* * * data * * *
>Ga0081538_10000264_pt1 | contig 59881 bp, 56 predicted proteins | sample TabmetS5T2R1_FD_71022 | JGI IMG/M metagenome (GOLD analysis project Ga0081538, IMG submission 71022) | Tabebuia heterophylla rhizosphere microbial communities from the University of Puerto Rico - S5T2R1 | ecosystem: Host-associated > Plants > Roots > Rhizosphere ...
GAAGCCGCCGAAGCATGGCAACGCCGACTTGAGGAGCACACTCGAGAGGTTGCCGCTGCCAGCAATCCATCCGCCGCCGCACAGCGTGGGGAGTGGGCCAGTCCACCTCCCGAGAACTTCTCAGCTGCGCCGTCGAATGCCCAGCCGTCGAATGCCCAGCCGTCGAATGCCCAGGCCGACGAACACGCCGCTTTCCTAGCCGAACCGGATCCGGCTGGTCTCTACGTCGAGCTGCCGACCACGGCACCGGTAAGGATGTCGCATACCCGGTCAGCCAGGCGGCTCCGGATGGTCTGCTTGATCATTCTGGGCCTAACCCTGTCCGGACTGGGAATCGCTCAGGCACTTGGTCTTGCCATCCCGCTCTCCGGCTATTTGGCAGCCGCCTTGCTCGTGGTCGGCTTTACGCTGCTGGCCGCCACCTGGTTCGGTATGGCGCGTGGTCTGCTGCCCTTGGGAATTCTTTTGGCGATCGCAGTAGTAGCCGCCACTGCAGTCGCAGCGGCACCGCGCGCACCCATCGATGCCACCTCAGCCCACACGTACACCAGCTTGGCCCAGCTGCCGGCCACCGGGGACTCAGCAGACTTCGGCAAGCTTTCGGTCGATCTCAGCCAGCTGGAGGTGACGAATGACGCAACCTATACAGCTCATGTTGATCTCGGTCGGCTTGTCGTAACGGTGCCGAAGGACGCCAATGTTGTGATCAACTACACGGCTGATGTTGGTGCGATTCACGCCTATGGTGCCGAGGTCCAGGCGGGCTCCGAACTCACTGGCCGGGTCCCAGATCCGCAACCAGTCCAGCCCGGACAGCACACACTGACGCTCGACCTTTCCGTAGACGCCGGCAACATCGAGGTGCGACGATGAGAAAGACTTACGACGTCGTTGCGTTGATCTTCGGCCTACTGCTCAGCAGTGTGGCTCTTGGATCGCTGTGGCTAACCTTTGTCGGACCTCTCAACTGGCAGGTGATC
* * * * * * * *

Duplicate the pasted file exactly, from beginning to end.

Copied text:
>Ga0081538_10000264_pt1 | contig 59881 bp, 56 predicted proteins | sample TabmetS5T2R1_FD_71022 | JGI IMG/M metagenome (GOLD analysis project Ga0081538, IMG submission 71022) | Tabebuia heterophylla rhizosphere microbial communities from the University of Puerto Rico - S5T2R1 | ecosystem: Host-associated > Plants > Roots > Rhizosphere ...
GAAGCCGCCGAAGCATGGCAACGCCGACTTGAGGAGCACACTCGAGAGGTTGCCGCTGCCAGCAATCCATCCGCCGCCGCACAGCGTGGGGAGTGGGCCAGTCCACCTCCCGAGAACTTCTCAGCTGCGCCGTCGAATGCCCAGCCGTCGAATGCCCAGCCGTCGAATGCCCAGGCCGACGAACACGCCGCTTTCCTAGCCGAACCGGATCCGGCTGGTCTCTACGTCGAGCTGCCGACCACGGCACCGGTAAGGATGTCGCATACCCGGTCAGCCAGGCGGCTCCGGATGGTCTGCTTGATCATTCTGGGCCTAACCCTGTCCGGACTGGGAATCGCTCAGGCACTTGGTCTTGCCATCCCGCTCTCCGGCTATTTGGCAGCCGCCTTGCTCGTGGTCGGCTTTACGCTGCTGGCCGCCACCTGGTTCGGTATGGCGCGTGGTCTGCTGCCCTTGGGAATTCTTTTGGCGATCGCAGTAGTAGCCGCCACTGCAGTCGCAGCGGCACCGCGCGCACCCATCGATGCCACCTCAGCCCACACGTACACCAGCTTGGCCCAGCTGCCGGCCACCGGGGACTCAGCAGACTTCGGCAAGCTTTCGGTCGATCTCAGCCAGCTGGAGGTGACGAATGACGCAACCTATACAGCTCATGTTGATCTCGGTCGGCTTGTCGTAACGGTGCCGAAGGACGCCAATGTTGTGATCAACTACACGGCTGATGTTGGTGCGATTCACGCCTATGGTGCCGAGGTCCAGGCGGGCTCCGAACTCACTGGCCGGGTCCCAGATCCGCAACCAGTCCAGCCCGGACAGCACACACTGACGCTCGACCTTTCCGTAGACGCCGGCAACATCGAGGTGCGACGATGAGAAAGACTTACGACGTCGTTGCGTTGATCTTCGGCCTACTGCTCAGCAGTGTGGCTCTTGGATCGCTGTGGCTAACCTTTGTCGGACCTCTCAACTGGCAGGTGATC